Chow Town

Refreshing foreign wines to battle the searing heat

Avigonesi Rosso de Montepulciano
Avigonesi Rosso de Montepulciano

When I last left you, the temperatures and humidity were climbing and Kansas City appeared headed for “one of those” summers. You know, the ones with two straight weeks of 100+ degree days and heat indices at 110 and beyond. It’s summers like that that can crush the souls of even the most dogged of wine lovers. I am certainly one of those determined wine-drinking types. I refuse to allow searing heat and draining humidity to turn me into a Bud Light drinker for a quarter of the year!

No, I choose to battle the elements with a combination of crisp, refreshing white and rosé wines, lighter grilled food options, and red wines that produce smiles rather than sweat. Away go my Bordeaux, Cote Roties, Barolos and Super-Tuscans and out come a bevy of beauties ranging from sparkling to whites and rosés or light to medium red wines bursting with flavor but without the accompanying oak and tannin. What follows are some of my summertime wine choices from across the pond.

Let me start with my personal favorite category for hot weather wine selections: rosés. My wife and I generally like almost anything from France’s Rhone Valley, most notably Tavels, and Provence, which includes our favorite rosé region, Bandol. Cotes du Rhone roses from excellent producers like Perrin, Chapoutier and Guigal are excellent, easy to find, dependable and affordable choices. You will not be disappointed in any of their bottlings.

However, I was shocked out of my France rosé box this year with a stunner from Italy. The Masciarelli winery Villa Gemma Cerasuolo d’Abruzzo is both a mouthful to say and to drink. This wine, made with 100% Montepulciano d’Abruzzo grapes, is both delicate and exotic, a rare combination in the world of rosé wine. Plus, at $15 retail (I found it even cheaper online), the Masciarelli won’t break the piggy bank.

We also enjoy Sauvignon Blancs of all appellations and national origins. Unfortunately, the best from France, from Pouilly Fume and Sancere, are a little on the pricey side for summertime quaffing. We usually keep a few chilled for special occasions (fresh halibut on the grill?), then head to Costco and grab a case of the Eclat de Sauvignon Blanc, a lovely wine from the Entre Deux Mers region of Bordeaux. The Eclat is soft and lush, tasty, and unbelievable inexpensive. Hurry, though, as the wine comes and goes very quickly with each new vintage.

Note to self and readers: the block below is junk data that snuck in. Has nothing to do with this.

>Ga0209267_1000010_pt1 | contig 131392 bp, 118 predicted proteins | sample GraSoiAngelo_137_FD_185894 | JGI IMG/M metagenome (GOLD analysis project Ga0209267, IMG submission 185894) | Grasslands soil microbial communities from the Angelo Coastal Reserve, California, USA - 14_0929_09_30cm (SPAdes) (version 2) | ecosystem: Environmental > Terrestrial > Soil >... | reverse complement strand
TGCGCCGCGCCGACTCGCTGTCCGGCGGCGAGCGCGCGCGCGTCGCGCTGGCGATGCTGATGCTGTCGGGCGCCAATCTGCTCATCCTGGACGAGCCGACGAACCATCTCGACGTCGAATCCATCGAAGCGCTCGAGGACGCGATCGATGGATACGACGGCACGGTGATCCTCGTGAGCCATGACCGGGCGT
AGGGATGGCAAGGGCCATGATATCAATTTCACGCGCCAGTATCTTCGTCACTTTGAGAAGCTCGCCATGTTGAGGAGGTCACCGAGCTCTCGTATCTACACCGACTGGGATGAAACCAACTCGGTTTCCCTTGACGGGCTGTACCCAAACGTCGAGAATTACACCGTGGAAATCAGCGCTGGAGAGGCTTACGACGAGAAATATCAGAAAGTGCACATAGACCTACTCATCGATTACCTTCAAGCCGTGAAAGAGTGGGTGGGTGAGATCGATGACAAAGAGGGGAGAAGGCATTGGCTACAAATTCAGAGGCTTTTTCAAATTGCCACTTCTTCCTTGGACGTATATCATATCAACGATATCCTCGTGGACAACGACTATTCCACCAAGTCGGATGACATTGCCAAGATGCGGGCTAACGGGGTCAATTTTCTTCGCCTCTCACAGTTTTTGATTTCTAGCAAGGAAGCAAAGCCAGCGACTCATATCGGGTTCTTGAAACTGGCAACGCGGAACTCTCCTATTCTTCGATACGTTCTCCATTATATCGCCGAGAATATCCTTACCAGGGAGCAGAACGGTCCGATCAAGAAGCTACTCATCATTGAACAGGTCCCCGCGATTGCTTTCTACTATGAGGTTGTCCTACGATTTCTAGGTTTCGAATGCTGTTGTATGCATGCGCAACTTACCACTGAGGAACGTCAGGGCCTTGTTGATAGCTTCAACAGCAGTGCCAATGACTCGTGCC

While the Eclat is an easy and delicious pick, it’s also fun to try wines made with different, lesser known varieties. An example of that is the Tariquet Classic, a wine from the Gascony region of France consisting of Ugni-Blanc, Colombard, Gros Manseng and Sauvignon Blanc. The Tariguet is crisp, refreshing, sumptuous and $10! Need I say more?

Even though we drink way more white and rosé wines in the summer, I still need some reds to drink with those grilled burgers, chops and steaks. Brunello di Montalcino, among my favorite wines in the world, are a bit too heavy for triple digit temps, but their baby brothers, Rosso de Montepulciano, are right in the wheelhouse. I like many — even most — Rossos, but I get offended spending $30 or more for them. Avignonesi’s Rosso, at $20 (again, cheaper online) is a great option. With strawberry and raspberry flavors laced with notes of violets and rose petals, this wine is big enough to stand up to any rib eye or strip you throw at it, but graceful enough to match to chicken or pork.

Another wine in that same category, at an even better price, is the Toscolo Chianti Classico. You can get this beauty in the mid-teens, and it is worth every penny. Made with Sangiovese and just a touch of Cabernet Sauvignon to beef it up a bit, the Toscolo is balanced, silky, and abundantly fruity. Serve your steak with an heirloom tomato salad or grill some swordfish and create an olive, tomato and garlic nage as we did recently and watch this wine sing like Pavarotti!

Well, well, look at the time. It’s after 5:00. There must be a glass of rosé or Sauvignon Blanc in my very near future and a glass of Rosso or Chianti when I’m done grilling up the steaks after that. Cheers!

Dave Eckert was the producer and host of “Culinary Travels With Dave Eckert,” which aired on PBS and Wealth TV for 12 seasons.

  Comments